Skip to main content
ARS Home » Research » Publications at this Location » Publication #182492


item Zhao, Duli
item Starks, Patrick
item Brown, Michael
item Phillips, William
item Coleman, Samuel

Submitted to: Grassland Science
Publication Type: Peer Reviewed Journal
Publication Acceptance Date: 11/10/2006
Publication Date: 2/27/2007
Citation: Zhao, D., Starks, P.J., Brown, M.A., Phillips, W.A., Coleman, S.W. 2007. Assessment of forage biomass and quality parameters of bermuda grass using proximal sensing of pasture canopy reflectance. Grassland Science. 53:39-49.

Interpretive Summary: Timely estimates of forage production and quality are important for pasture and livestock management. Traditional methods of determining forage production, crude protein, neutral detergent fiber and acid detergent fiber concentrations require considerable time for collecting and processing vegetation samples, and forage quality analyses can be expensive. The objective of this study was to determine whether remote sensing of canopy reflectance of standing forage in the field is a more efficient approach. Canopy reflectance measurements were compared to direct measurements of forage biomass and conventional laboratory analyses of crude protein, neutral detergent fiber, and acid detergent fiber of Bermudagrass pastures. Canopy reflectance in five to 10 narrow wavebands was closely related to forage biomass, crude protein concentration, and neutral detergent fiber concentration, but the relationship between reflectance and acid detergent fiber concentration was poor, apparently because of the narrow range of variation encountered on the pastures. Our results suggest that remote sensing of canopy reflectance has potential for use in making nondestructive, real-time assessments of forage production and major forage quality variables and can be employed as a tool to better manage pastures and livestock.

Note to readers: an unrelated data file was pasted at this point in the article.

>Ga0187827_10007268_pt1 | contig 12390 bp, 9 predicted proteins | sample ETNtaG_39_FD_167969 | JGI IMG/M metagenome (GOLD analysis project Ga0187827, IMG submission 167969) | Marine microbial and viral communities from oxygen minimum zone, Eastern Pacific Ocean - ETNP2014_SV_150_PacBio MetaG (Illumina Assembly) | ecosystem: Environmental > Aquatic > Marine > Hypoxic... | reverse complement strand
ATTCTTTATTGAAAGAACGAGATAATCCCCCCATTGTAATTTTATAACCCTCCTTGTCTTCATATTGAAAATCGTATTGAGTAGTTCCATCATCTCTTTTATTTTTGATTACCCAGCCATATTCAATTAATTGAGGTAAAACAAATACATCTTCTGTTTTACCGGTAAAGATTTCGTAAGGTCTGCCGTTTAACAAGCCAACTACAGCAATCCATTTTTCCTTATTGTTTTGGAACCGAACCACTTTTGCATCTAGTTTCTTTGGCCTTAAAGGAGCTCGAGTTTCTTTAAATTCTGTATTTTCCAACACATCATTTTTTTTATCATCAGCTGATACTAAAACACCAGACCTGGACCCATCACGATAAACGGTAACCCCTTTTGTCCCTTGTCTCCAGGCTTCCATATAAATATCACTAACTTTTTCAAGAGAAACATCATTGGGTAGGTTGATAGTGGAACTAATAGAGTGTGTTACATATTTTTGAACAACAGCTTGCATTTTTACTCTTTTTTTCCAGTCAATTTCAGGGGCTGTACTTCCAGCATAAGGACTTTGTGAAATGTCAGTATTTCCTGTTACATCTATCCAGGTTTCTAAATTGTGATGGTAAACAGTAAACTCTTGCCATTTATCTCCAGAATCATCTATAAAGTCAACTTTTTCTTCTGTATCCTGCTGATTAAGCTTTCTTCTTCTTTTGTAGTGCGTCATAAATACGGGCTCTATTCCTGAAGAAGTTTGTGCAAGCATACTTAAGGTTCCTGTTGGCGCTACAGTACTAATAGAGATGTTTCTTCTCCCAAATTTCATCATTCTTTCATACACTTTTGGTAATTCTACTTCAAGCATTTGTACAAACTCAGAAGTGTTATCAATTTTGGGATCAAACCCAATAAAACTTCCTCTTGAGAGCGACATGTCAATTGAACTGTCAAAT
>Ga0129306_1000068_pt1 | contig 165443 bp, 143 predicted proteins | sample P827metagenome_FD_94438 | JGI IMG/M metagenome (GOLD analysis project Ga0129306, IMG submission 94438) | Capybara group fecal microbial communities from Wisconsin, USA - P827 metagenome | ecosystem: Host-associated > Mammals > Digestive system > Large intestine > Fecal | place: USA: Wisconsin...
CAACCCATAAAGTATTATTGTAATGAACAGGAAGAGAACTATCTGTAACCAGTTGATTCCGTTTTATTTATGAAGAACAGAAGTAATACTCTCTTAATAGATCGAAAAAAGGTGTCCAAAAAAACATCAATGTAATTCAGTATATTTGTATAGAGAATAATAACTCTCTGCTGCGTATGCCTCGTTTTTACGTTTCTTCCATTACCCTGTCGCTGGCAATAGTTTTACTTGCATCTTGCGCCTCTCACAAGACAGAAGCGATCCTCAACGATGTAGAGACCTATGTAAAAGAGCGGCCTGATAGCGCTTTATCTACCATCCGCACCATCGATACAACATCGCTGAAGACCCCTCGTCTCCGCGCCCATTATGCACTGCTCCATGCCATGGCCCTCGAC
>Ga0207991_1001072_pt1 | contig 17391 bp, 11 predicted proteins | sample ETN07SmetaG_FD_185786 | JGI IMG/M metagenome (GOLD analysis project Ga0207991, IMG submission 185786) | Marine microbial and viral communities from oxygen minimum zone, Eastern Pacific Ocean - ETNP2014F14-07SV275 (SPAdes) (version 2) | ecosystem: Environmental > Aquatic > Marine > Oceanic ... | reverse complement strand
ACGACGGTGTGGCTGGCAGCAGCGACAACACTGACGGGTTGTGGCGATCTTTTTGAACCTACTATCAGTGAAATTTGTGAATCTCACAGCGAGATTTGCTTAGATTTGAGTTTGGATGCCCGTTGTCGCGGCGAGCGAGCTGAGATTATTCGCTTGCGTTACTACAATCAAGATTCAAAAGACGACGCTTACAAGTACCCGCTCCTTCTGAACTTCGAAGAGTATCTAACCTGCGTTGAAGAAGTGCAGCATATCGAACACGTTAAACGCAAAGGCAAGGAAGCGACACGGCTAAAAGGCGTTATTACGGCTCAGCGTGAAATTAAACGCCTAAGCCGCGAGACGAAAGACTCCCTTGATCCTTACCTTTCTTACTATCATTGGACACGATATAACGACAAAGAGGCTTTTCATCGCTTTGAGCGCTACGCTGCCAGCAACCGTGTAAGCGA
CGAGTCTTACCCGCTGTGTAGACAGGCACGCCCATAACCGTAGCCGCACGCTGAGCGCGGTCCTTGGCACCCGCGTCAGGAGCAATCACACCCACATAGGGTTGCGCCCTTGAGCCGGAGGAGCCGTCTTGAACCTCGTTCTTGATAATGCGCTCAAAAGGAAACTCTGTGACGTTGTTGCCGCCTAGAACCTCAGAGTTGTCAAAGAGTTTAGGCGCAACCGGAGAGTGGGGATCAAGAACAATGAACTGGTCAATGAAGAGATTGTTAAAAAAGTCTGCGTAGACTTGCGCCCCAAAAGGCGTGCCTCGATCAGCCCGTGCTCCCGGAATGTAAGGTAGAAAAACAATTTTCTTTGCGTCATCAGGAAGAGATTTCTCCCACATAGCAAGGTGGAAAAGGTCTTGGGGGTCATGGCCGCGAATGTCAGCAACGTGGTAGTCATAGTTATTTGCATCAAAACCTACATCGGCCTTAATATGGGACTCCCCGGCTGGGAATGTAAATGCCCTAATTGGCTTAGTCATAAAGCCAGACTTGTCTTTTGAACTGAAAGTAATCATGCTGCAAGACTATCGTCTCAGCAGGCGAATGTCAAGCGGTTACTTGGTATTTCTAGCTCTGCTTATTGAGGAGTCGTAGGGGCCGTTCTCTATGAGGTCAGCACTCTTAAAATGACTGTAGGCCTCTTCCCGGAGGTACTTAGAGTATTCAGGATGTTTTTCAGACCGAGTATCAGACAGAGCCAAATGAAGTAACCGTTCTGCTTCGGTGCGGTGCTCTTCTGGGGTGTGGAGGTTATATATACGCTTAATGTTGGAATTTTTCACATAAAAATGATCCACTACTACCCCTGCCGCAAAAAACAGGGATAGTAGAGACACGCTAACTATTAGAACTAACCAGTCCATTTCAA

Technical Abstract: Assessments of forage productivity and quality during the growing season can help livestock managers make timely decisions for adjusting stocking rate and managing pastures. Traditional laboratory methods of forage quality determination are usually time consuming and costly. Remote sensing may provide a rapid and inexpensive means of estimating forage biomass and quality variables. Canopy reflectance measurements were made, using a portable spectroradiometer, in five warm season grass pastures during the 2002 and 2003 growing seasons to develop and validate algorithms to predict aboveground biomass, neutral detergent fiber (NDF), acid detergent fiber (ADF), and crude protein (CP) concentrations and CP availability. Forage biomass correlated (r2 = 0.36, P<0.0001) with the ratio of reflectance at 1145 and 1205-nm wavebands (R1145/R1205). Crude protein concentration and CP availability correlated linearly with R1695/R605 and R875/R735 (r2 = 0.61 and 0.47, P<0.0001), respectively. Although correlations of NDF and ADF with reflectance ratios were significant (P<0.0001), the best reflectance ratios could only explain 13-35% of ADF and NDF variations (i.e. r2 = 0.13-0.35). Compared to a simple linear regression of the quality variables with a two-waveband reflectance ratio, multiple regression (MAXR) models with a total of 10-waveband entrances improved the relationships between forage quality and canopy reflectance values (r2 = 0.27-0.74, P<0.0001). Validation of developed equations indicated that forage biomass, CP concentration, and CP availability could be well predicted using either the reflectances at 10 wavebands or the two-band reflectance ratios. Pasture NDF could also be predicted using the MAXR equation. Our results suggest that biomass and major quality parameters of warm season grass pastures can be rapidly and nondestructively predicted using canopy reflectance data.